By Ashleigh Ekins – 29 July 2015
I am now an Irish speaker, a supporter of gaelic sports, and have officially endorsed a united Ireland: I have become an ardent nationalist – or so Official Ireland thinks. Get used to it: because there’s a new design Irish passport waiting for you next time you renew; and for those of us who find nationalism odious at best, and have no other option but an Irish passport, this one is especially uncompromising.
This newest edition of the Irish passport was stuffed through my letterbox today, and what I found inside has left me shocked. Shocked, and dumbfounded, and dismayed. Plastered all over the visa pages are all kinds of scribblings, images of the GAA, all kinds of quotes about so-called Irishness and other writings in incomprehensible languages. To top this off, there is a particularly hard-line piece of nationalist symbolism featuring a so-called map of “Ireland”, with no border. No border? No acknowledgement of self determination for Northern Ireland? – and this propaganda features prominently at the front of the passport facing the identity card portion of the book. Finally, to add insult to injury, the signature strip – which used to be incorporated into the ID card – has now been shifted over to the new propaganda page, and the recipient is now required to sign this, to endorse it.
I will ignore the fact that, as passports go, this is rubbish security.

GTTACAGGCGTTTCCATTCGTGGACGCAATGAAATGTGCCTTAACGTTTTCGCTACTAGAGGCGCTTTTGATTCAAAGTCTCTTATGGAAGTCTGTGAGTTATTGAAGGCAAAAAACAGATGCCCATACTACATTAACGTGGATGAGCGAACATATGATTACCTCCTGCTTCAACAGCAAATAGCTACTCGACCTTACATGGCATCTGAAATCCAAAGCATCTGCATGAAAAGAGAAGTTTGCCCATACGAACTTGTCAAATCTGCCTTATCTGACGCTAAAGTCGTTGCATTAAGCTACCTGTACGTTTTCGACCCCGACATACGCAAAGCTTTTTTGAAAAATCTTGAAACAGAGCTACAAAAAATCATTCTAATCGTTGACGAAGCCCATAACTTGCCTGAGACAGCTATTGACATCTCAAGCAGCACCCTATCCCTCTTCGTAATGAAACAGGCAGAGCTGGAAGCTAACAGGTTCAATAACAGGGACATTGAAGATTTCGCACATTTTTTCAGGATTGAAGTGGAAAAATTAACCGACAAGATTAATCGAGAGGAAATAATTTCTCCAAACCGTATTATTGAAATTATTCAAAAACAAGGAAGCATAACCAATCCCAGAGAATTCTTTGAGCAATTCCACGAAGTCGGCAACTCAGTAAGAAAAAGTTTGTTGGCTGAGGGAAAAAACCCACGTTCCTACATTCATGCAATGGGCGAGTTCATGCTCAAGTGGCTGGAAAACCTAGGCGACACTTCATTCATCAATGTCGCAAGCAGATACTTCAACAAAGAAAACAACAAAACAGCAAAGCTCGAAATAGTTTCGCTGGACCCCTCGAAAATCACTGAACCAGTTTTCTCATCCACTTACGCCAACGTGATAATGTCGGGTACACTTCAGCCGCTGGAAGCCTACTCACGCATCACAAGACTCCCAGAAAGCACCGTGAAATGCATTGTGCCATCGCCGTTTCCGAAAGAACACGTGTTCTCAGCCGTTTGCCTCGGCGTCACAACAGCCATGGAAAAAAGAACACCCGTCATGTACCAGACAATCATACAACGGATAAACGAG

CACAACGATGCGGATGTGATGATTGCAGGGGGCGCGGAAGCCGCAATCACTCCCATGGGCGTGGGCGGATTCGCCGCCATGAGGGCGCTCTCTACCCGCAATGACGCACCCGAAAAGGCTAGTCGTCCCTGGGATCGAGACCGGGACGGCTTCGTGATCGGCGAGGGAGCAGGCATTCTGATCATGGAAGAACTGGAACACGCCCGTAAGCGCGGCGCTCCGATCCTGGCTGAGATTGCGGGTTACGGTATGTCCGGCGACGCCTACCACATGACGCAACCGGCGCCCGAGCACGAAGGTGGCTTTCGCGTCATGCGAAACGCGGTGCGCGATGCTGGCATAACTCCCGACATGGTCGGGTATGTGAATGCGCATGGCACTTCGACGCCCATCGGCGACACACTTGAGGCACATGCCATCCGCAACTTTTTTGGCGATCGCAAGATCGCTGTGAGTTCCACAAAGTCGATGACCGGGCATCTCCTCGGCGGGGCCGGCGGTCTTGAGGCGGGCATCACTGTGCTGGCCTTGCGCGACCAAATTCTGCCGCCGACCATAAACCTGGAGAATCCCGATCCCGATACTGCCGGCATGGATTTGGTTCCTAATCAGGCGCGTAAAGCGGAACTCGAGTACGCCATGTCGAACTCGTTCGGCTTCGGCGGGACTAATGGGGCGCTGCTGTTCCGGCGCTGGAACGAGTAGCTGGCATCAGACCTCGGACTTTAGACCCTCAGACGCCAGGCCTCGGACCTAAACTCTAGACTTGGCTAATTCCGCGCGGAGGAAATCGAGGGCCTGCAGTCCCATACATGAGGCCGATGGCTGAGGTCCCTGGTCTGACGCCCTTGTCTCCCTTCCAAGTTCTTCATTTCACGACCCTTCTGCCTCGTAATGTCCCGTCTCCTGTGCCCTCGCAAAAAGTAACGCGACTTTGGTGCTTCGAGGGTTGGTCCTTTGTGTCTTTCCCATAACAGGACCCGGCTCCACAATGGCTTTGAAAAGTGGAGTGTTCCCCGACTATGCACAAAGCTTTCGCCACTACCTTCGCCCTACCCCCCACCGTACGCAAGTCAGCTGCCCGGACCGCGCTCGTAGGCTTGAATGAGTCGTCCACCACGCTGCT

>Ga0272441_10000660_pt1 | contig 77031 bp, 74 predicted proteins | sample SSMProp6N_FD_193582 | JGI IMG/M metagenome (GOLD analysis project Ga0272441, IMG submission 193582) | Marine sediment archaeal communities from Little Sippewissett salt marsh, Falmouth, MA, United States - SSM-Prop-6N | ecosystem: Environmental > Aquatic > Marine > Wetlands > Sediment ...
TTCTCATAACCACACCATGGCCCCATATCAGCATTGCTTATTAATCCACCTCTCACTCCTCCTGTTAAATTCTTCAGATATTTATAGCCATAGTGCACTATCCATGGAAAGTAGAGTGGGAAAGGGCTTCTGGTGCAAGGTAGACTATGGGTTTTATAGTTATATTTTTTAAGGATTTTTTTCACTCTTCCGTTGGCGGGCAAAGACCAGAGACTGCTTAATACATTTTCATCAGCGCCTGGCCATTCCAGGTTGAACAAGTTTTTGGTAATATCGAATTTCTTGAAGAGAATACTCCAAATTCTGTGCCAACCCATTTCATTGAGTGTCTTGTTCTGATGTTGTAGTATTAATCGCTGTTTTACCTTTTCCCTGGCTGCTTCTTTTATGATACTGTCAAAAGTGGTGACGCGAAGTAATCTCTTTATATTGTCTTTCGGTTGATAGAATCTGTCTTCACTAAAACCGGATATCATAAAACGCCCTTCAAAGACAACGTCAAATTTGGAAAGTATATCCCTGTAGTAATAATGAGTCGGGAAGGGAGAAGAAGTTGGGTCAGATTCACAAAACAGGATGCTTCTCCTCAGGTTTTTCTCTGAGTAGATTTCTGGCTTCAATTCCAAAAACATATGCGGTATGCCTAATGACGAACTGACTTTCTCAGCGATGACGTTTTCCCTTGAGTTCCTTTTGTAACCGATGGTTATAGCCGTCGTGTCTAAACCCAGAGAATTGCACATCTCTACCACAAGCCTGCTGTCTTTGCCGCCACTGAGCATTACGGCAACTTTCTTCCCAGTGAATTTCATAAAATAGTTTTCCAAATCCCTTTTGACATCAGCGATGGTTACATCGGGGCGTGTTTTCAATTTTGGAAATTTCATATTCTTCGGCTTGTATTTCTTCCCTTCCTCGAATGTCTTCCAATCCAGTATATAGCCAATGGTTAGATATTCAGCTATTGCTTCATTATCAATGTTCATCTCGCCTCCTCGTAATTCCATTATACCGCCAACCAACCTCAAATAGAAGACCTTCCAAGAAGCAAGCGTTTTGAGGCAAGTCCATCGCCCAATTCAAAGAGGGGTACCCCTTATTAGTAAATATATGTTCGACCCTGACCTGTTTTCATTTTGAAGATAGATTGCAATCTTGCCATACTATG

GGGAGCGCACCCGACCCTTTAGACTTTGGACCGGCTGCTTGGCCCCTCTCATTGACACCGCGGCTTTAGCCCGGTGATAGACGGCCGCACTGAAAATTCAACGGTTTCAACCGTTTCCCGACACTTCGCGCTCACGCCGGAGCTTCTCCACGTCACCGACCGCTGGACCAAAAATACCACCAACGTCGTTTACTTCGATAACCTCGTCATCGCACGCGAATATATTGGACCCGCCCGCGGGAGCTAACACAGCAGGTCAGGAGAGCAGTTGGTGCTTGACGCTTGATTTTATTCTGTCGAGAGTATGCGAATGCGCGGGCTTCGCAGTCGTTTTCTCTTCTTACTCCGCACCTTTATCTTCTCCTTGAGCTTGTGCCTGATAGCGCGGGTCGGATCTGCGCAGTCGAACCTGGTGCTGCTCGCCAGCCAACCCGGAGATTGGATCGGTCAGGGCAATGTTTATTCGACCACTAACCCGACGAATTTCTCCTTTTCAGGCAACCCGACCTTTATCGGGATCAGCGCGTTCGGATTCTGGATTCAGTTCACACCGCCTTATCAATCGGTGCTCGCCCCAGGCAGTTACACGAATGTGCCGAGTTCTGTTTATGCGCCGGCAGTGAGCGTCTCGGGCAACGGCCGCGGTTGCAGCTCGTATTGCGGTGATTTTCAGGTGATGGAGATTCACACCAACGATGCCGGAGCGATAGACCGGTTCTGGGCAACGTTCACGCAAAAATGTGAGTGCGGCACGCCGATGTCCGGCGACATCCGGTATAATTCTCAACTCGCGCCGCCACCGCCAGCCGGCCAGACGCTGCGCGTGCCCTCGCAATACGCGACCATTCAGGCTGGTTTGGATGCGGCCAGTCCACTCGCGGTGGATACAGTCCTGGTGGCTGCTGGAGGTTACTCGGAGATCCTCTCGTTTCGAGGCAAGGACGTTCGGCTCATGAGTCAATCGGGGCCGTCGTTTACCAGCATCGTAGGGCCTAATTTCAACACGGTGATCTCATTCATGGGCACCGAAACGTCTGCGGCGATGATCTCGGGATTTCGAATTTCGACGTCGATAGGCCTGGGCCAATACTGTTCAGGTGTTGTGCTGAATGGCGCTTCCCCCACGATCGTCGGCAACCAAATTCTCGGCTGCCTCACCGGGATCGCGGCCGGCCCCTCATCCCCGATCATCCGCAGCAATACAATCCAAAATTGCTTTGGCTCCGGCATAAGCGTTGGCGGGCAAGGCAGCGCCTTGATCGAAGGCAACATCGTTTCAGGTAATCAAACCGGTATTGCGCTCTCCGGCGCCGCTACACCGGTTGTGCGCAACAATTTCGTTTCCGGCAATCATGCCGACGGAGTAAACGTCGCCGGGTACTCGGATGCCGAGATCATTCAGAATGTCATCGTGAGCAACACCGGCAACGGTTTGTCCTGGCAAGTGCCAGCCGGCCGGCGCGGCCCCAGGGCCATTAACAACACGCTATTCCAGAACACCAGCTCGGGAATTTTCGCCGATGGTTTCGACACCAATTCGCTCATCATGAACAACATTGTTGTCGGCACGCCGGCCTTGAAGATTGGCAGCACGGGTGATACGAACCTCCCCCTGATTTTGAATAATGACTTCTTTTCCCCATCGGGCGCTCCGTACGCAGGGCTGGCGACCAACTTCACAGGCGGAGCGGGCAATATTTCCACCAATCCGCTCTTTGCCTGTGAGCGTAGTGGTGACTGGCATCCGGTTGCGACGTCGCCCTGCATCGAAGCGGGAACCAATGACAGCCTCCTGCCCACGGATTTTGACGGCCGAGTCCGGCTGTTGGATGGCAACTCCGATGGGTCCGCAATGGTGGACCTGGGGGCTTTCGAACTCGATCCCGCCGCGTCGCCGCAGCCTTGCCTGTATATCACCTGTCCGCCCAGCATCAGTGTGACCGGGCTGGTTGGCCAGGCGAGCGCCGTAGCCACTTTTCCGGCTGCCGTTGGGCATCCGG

A passport is a travel document. It should be ‘bland’, it should be ‘official’, it should allow the bearer travel ‘without hindrance’, all these things. It is also unfortunately an immutable legal document about which the holder has no choice, no say; it should at the very least be inoffensive; it should not represent a political statement of nationalism not shared by all those who are required to carry the said passport. It is quite ironic that the ‘united Ireland’ symbolism represents a political aspiration opposed by a significant section of the people within the geographical area supposedly represented by the imagery. And no one buys the argument about this image being ‘topographical’ – it is a divisive and inappropriate use of symbolism which is also not inclusive of those of us in this State who wish to free ourselves from association with nationalist symbolism and triumphalism, and find a way forward for an Ireland which we hoped would be inclusive, broadly defined, and diverse. This passport sets this process back by decades; not to mention that it is an even greater embarrassment abroad.
I call upon the government of this State to reverse the changes to the design of the passport, and I call upon all EU member states to consider a generic EU passport as a real and viable alternative.
Ashleigh Ekins is Honorary Secretary of the Reform Group.